PROCEDURE FOR ARREST IN CRPC- WAS ARNAB GOSWAMI’S ARREST LEGAL?
Arnab Goswami was recently arrested by Mumbai Police under Section 306 of IPC for allegedly abetting the suicide of Avnay Naik- who reportedly designed the sets of Republic TV. The suicide was committed in 2018 and three people including Arnab Goswami were named in the suicide note in which Naik alleged that his dues were not paid by the channel.
Chapter V of Criminal Procedure Code, 1973 deals with the aspects of arrests. When a person is arrested, he/she is taken into the custody of an authority permitted by law and is then asked to answer the charges against him/her. An arrest can be made by a police officer, magistrate or any private person as per the provisions of CrPC.
Section 41 of CrPC allows a police officer to arrest a person for a cognizable offence without a warrant; whereas Section 42 allows them to arrest a person for a non-cognizable offence if the person refuses to give his/her name and residence. Section 43 vests a private person to arrest in certain circumstances. Further, an arrest can be made by the magistrate as per Section 44(1).
Section 46 of CrPC states the mode of the arrest with or without a warrant. Section 46(1) states that, “in making an arrest the police officer or other person making the same shall actually touch or confine the body of the person to be arrested, unless there be a submission to the custody by word or action”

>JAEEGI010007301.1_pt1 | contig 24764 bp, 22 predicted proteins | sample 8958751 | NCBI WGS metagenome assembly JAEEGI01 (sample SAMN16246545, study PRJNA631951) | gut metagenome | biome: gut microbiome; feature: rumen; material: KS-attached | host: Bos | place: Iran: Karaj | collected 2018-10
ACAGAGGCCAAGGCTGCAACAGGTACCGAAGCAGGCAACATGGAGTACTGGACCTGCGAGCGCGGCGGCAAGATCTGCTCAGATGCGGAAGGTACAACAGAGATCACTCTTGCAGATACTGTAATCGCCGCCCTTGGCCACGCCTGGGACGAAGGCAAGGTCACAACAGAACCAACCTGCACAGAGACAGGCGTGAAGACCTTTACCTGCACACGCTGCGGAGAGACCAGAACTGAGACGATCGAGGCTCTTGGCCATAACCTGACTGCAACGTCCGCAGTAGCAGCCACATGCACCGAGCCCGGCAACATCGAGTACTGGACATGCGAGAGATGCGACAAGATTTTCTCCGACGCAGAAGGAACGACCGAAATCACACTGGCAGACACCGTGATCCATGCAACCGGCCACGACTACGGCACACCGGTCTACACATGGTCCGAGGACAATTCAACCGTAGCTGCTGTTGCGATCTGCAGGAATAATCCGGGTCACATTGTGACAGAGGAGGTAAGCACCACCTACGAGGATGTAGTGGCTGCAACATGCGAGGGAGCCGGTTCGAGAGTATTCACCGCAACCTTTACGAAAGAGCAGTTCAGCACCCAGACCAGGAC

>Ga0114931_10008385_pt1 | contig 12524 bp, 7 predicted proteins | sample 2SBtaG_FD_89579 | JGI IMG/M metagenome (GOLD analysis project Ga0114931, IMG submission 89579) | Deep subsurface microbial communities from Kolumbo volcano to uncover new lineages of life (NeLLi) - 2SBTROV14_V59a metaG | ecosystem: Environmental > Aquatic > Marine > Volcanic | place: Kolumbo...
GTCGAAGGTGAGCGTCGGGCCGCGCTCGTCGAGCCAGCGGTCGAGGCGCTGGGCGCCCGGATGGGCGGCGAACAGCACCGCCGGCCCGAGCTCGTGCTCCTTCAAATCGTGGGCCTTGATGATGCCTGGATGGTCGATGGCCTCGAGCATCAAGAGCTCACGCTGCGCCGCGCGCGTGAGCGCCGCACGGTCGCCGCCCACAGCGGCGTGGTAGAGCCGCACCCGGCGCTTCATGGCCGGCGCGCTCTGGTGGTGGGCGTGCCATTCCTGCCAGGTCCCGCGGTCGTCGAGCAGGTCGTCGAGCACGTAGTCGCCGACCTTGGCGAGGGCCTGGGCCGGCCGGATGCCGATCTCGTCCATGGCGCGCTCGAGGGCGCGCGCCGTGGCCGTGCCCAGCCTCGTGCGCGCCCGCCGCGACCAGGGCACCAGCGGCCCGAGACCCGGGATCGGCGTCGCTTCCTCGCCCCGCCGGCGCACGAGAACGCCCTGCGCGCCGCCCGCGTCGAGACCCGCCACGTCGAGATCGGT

Section 50 of CrPC states that, “Every police officer or other person arresting any person without warrant shall forthwith communicate to him full particulars of the offence for which he is arrested or other grounds for such arrest.”
Arnab Goswami was arrested for abetting suicide which is a cognizable offence. Therefore, as per Section 41 of CrPC, Police Officers did not acquire any warrant and moreover, the grounds of his arrest were informed to him. Additionally, as per the videos released in the public domain, Mr. Goswami was seen to be accusing the police of physically assaulting him. However, as per Section 46 of CrPC, the Police are permitted to touch the body of a person if he has not submitted to the custody by word or action. He was demanding to seek medical assistance before the arrest, however, section 54 of CrPC has laid down mandatory medical examination of the arrested which would have fulfilled the concerns. Thus, the arrest of Mr. Goswami prima facie appears to be legally performed. However, the arrest in the mentioned case was to be made a long time ago therefore one can reasonably question the motive behind this act. Even after two years of the complaint being filed, Mr. Goswami had not been arrested which depicts the failure of the justice system in India.
The existing political influence on state police’s action renders the public at large helpless and devastated. As of yesterday, the Bombay HC denied Mr. Goswami’s bail application.